Hong Kong in the 1920s

After finishing my graduate degree in architecture, I capped three years of study and travel with a three-week long trip across China with a group of classmates. During those first few days of jetlag and culture shock–I was repeatedly reminded of the classic segue from Monty Python–”and now for something completely different.” Not only had I never traveled in Asia, but China itself is full of contrast. Every new city and region showed us variations on traditional Chinese architecture and different–and usually larger–skyscrapers.

Photo by Kent Sorenson, 2012.

China is growing rapidly, and its towering high-rises are the proof of its population boom, but it is also an ancient civilization with a rich tradition of art and architecture. Because of its size, there is huge variation between regions and cities. Land-locked Beijing, the ancient capital, is as different from seaside Shanghai—located 750 miles to the south—as New York is from LA or Chicago is from San Antonio. The architecture of each of these cities tells the story of its own unique development, from China’s early history to the country’s modern growth and industrialization.

Hong Kong’s streetscapes during a pause in the rain. Photos by author.

We began our journey in the south, easing into eastern culture in Hong Kong, the former British territory. In 1841, Hong Kong was primarily a series of coastal villages and its population was 7,450–1/1000 of its 7.4 million today.

A drawing of Kowloon Bay in the 19th century.

The British first occupied the island as a military strategy point during the First Opium War. Soon after the British victory in that war and in the Second Opium War, they signed a 99-year lease agreement for Hong Kong, Kowloon (the neighboring peninsula), and the islands that surrounded them. As a free port and one of the first Asian countries to industrialize, the population and economy boomed. In 1997, the British handed the island back to China, but its government and economic system remain independent.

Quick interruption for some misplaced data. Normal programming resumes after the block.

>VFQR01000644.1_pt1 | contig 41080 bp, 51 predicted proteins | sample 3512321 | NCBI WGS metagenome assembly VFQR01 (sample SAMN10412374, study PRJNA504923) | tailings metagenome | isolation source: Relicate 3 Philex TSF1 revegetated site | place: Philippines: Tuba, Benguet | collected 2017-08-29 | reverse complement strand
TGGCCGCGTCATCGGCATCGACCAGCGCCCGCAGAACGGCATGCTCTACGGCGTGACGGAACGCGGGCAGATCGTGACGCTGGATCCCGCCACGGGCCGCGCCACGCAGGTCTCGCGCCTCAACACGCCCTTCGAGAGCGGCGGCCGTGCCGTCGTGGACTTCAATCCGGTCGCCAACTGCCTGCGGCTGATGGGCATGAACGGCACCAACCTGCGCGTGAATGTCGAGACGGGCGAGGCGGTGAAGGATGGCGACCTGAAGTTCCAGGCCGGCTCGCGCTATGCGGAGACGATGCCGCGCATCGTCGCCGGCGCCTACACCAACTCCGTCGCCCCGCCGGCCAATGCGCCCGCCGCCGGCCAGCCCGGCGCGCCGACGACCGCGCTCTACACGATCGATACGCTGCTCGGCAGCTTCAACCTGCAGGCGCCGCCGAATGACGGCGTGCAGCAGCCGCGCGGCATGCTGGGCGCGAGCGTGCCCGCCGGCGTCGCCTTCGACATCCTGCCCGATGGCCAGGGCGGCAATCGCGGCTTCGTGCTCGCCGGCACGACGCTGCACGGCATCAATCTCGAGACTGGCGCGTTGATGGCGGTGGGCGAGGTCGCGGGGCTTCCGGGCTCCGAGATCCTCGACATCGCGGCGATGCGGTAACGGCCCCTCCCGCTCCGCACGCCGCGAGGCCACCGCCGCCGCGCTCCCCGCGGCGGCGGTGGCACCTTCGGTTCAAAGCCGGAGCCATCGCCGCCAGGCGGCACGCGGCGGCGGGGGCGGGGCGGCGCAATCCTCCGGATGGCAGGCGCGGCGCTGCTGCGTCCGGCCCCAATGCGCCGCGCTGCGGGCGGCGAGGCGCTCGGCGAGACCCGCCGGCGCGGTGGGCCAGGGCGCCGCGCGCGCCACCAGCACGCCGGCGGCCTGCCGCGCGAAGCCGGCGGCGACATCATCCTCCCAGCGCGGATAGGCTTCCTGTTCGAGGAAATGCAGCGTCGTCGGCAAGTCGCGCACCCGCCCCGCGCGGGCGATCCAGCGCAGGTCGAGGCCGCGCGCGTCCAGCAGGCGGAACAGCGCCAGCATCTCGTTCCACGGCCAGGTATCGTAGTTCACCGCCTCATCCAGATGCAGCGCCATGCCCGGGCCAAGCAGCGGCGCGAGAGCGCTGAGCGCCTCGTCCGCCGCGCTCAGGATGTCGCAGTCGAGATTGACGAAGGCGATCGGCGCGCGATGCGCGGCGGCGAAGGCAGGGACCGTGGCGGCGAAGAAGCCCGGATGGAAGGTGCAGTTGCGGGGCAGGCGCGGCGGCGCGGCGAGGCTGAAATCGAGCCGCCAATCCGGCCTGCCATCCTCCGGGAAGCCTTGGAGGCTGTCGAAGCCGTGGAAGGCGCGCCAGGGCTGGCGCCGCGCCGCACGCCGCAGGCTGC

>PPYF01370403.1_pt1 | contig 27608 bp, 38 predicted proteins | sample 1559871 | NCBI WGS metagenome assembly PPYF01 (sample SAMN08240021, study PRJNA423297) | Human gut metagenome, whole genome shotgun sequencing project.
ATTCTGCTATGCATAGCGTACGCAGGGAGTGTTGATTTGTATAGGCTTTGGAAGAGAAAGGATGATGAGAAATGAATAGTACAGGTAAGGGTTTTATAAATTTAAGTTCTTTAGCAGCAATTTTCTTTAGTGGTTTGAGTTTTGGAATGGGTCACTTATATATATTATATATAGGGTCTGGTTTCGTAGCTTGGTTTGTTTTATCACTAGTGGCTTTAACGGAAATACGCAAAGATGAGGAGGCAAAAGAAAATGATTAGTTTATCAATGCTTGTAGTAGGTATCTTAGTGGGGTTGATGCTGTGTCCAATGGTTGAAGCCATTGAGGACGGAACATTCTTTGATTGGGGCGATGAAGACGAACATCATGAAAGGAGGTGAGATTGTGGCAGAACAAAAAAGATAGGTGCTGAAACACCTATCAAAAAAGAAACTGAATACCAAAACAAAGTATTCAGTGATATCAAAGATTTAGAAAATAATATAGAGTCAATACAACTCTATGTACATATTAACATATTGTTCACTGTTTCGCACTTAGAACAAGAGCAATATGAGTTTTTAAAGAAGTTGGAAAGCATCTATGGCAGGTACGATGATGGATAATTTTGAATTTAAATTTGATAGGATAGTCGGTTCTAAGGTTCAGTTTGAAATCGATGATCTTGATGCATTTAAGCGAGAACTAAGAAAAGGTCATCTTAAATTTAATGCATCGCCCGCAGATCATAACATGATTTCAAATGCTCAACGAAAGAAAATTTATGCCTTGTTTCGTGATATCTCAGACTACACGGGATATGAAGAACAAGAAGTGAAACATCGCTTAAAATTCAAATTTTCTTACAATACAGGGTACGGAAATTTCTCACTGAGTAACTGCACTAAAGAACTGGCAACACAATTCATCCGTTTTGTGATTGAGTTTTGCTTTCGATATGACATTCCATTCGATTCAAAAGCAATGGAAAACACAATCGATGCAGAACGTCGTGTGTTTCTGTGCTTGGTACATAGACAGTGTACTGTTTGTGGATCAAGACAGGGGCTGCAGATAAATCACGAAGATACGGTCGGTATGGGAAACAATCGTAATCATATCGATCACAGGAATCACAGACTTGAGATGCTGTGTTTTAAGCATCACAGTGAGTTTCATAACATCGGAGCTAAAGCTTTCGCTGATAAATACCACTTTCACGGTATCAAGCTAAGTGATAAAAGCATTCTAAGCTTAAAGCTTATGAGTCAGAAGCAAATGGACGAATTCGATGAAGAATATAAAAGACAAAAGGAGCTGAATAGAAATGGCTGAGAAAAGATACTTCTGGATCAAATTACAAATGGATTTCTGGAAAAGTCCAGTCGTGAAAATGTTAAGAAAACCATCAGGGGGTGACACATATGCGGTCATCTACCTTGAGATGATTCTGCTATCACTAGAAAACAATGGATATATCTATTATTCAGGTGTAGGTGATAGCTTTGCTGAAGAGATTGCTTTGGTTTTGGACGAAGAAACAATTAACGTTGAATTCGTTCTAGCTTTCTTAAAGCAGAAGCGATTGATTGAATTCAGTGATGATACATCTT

Kowloon Bay in the 1900s.

This dense city is crowded, and we walked many miles dodging traffic (and a mild typhoon) by ducking through the city’s maze of shopping malls and escalators.

The Hong Kong nightly light show from Victoria Peak. Photo by author.

We climbed up to Victoria’s Peak—a true tourist trap with admittedly incredible views of the city’s nightly light show on the buildings themselves—and crossed Kowloon Bay on the ferries of the Star Line, which has been running continually since 1888.

The skyline of Hong Kong with a Star Line ferry in the foreground. Photo by author.

The Hong Kong waterfront with a Star Line ferry in the foreground, c. 1938.

Though the city’s crowded skyline dominates any tourist’s impression of the city, its historic buildings tie it to its rich past. Between the high-rises and dense city blocks, there are examples of British colonial architecture, Buddhist temples, and buildings that resulted from the city’s growth.

The Cenotaph (a replica of Lutyen’s Cenotaph in Whitehall), built in 1923, in Statue Square next to City Hall with I.M. Pei’s Bank of China Tower behind.

The Peninsula Hotel, Hong Kong.

The lobby of the Peninsula Hotel in Hong Kong.